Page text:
The actual object of interest for assigning WSIT options is the "outbound" WSDL port, which represents the provisioning endpoint to the target service. To configure WSIT options for this port, first clone the port so that the CASA editor will permit the modification of the port.

The assembly graph displayed by the CASA editor is obtained from information culled from the BPEL project, which the Composite Application project does not modify. The act of cloning a port creates a local, modifiable copy of the BPEL project information, in the Composite Application project.

2. Once the port is cloned, access its context menu again, and choose to edit its Properties.

3. Edit the CallbackProject property, and point it to the Java Application project created earlier.

2. Access the port's context menu again and choose to Edit Web Service Attributes / Client Configuration.

3. The WS-Policy Attachment dialog appears. Since SAML Sender Vouches with Certificates is the security mechanism used by the service, three security parameters are required:

  • Keystore and Truststore information: Click on the Keystore... and Truststore..._ buttons and provide these parameters
  • SAML Callback Handler: Click on the Browse... button for the SAML Callback Handler field, and find and select the previously created Java class that implements javax.security.auth.callback.CallbackHandler.

4. Save changes.

Deploy and test the service and client

1. If the target service needs to be deployed, do so now.

2. Build and deploy the client Composite Application project. Due to an existing issue in NetBeans, Composite Applications that include CallbackHandler classes must be deployed via the Admin web console or the command-line asadmin tool (shown below):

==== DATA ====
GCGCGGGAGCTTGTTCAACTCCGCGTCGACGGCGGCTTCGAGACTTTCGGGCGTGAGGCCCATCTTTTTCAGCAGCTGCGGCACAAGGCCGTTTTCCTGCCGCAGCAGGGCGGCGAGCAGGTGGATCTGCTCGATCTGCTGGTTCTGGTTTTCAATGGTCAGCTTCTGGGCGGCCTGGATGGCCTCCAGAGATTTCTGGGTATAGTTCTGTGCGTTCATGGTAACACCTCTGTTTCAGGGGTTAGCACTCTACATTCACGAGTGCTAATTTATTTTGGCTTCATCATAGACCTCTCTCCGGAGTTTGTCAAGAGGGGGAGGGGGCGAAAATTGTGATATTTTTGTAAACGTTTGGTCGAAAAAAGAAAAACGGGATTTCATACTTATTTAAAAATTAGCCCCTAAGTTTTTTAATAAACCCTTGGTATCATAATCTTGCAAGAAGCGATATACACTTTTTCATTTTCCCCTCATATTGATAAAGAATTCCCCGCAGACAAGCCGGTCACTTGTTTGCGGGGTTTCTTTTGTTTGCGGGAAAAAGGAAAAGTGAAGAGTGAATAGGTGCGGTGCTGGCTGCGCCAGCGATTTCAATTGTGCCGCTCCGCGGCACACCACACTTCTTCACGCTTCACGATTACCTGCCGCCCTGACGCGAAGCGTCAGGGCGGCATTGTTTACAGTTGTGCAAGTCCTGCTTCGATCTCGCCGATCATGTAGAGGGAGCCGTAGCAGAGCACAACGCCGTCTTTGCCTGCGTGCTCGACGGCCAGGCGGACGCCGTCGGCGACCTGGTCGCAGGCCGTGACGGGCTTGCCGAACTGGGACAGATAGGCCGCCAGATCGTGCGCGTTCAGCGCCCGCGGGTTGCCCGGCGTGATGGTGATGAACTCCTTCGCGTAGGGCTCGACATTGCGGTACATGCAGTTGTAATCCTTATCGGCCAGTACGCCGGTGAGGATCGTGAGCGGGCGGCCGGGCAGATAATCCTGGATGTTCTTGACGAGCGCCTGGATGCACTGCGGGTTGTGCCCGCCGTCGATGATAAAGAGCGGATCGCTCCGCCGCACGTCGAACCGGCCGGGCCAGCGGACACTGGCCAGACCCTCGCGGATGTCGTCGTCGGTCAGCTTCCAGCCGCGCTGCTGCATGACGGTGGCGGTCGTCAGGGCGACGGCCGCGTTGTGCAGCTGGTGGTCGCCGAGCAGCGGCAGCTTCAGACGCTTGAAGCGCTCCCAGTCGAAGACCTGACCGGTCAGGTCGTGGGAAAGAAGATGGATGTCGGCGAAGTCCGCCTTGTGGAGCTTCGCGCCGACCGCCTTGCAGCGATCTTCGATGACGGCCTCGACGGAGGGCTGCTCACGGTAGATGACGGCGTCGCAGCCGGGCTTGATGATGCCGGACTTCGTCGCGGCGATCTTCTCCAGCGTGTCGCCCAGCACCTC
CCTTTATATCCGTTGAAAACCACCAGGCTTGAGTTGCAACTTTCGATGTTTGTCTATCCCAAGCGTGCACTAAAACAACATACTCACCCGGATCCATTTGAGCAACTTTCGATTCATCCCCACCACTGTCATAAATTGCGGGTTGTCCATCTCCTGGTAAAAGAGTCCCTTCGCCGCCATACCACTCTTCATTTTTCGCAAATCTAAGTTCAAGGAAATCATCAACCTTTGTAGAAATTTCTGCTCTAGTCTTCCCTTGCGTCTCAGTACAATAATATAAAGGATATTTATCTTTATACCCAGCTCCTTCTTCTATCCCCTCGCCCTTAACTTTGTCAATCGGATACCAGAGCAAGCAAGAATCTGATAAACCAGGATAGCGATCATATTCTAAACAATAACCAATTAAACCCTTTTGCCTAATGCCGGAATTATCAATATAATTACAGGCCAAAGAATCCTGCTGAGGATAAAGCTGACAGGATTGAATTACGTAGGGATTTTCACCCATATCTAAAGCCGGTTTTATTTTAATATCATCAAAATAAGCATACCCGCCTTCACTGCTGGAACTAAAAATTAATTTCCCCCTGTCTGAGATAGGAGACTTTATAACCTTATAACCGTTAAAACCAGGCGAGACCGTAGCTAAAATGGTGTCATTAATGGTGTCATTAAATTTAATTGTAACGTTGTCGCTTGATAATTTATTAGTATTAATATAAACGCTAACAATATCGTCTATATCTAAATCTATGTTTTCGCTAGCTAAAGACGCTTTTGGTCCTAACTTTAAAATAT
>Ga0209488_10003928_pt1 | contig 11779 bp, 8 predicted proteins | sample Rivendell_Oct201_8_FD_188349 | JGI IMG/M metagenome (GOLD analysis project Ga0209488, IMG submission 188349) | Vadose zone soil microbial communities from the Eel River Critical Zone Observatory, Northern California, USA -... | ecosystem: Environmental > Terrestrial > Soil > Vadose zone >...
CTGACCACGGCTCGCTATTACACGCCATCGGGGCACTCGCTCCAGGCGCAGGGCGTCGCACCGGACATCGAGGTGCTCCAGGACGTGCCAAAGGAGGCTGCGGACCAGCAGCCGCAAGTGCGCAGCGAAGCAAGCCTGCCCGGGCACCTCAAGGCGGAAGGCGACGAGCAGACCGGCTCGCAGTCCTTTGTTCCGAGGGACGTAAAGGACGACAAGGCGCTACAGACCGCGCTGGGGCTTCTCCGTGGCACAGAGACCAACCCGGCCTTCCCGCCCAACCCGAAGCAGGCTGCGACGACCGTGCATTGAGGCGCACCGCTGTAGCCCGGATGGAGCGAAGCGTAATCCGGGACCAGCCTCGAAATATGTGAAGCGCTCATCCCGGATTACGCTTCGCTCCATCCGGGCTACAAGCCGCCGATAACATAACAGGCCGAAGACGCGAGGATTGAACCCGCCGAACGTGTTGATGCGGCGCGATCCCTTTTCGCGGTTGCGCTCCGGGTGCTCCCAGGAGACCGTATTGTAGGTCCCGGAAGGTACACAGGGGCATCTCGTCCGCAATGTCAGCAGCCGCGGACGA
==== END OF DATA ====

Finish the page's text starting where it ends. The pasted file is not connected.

%AS_HOME%\bin\asadmin deploy-jbi-service-assembly

e.g., deploy-jbi-service-assembly C:\WSIT\MutualCerts_CompApp_Project\dist\MutualCerts_CompApp_Project.zip

3. Navigate to the Test node of the Composite Application project, access its context menu, and choose to create a New Test Case.

Note When prompted for the WSDL document, provide the WSDL document for the triggering service. The intent is to invoke the triggering service, which in turns uses the BPEL process (and the HTTP BC) to invoke the target service, thus causing the WSIT options configured on the outbound port to be utilized. If, instead, the WSDL document for the target service is provided, then the tester will access the target service directly, bypassing the use of the BPEL process and the secured HTTP port, and causing a security exception or fault.

4. Once the Test Case is created, its input file is shown. Populate it with data.

5. Access the Composite Application project's context menu and choose to Test. Since this is the first time the test is run, the test will fail because there is no prior output against which to compare the test result. Answering No to the prompt(s) will deposit the test result into a subnode in the Test Case subtree. Edit the node to see the result.

The output of this test instance was (reformatted for readability):

<?xml version="1.0" encoding="UTF-8"?>
<SOAP-ENV:Envelope
    xmlns:SOAP-ENV="http://schemas.xmlsoap.org/soap/envelope/"
    xmlns:xsd="http://www.w3.org/2001/XMLSchema"
    xmlns:xsi="http://www.w3.org/2001/XMLSchema-instance"
    xsi:schemaLocation="http://schemas.xmlsoap.org/soap/envelope/ http://schemas.xmlsoap.org/soap/envelope/">
  <SOAP-ENV:Body>
    <m:TriggerResponse xmlns:m="http://j2ee.netbeans.org/wsdl/TriggerService">
      <part1
          xmlns:ds="http://www.w3.org/2000/09/xmldsig#"
          xmlns:exc14n="http://www.w3.org/2001/10/xml-exc-c14n#"
          xmlns:m="http://j2ee.netbeans.org/wsdl/EchoService"
          xmlns:msgns="http://j2ee.netbeans.org/wsdl/TriggerService"
          xmlns:wsse="http://docs.oasis-open.org/wss/2004/01/oasis-200401-wss-wssecurity-secext-1.0.xsd"
          xmlns:wsu="http://docs.oasis-open.org/wss/2004/01/oasis-200401-wss-wssecurity-utility-1.0.xsd"
          xmlns:xenc="http://www.w3.org/2001/04/xmlenc#" xmlns="">Response___TestMessage</part1>
    </m:TriggerResponse>
  </SOAP-ENV:Body>
</SOAP-ENV:Envelope>

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This page (revision-7) was last changed on 04-Jun-08 17:12 PM, -0700 by NoelDAng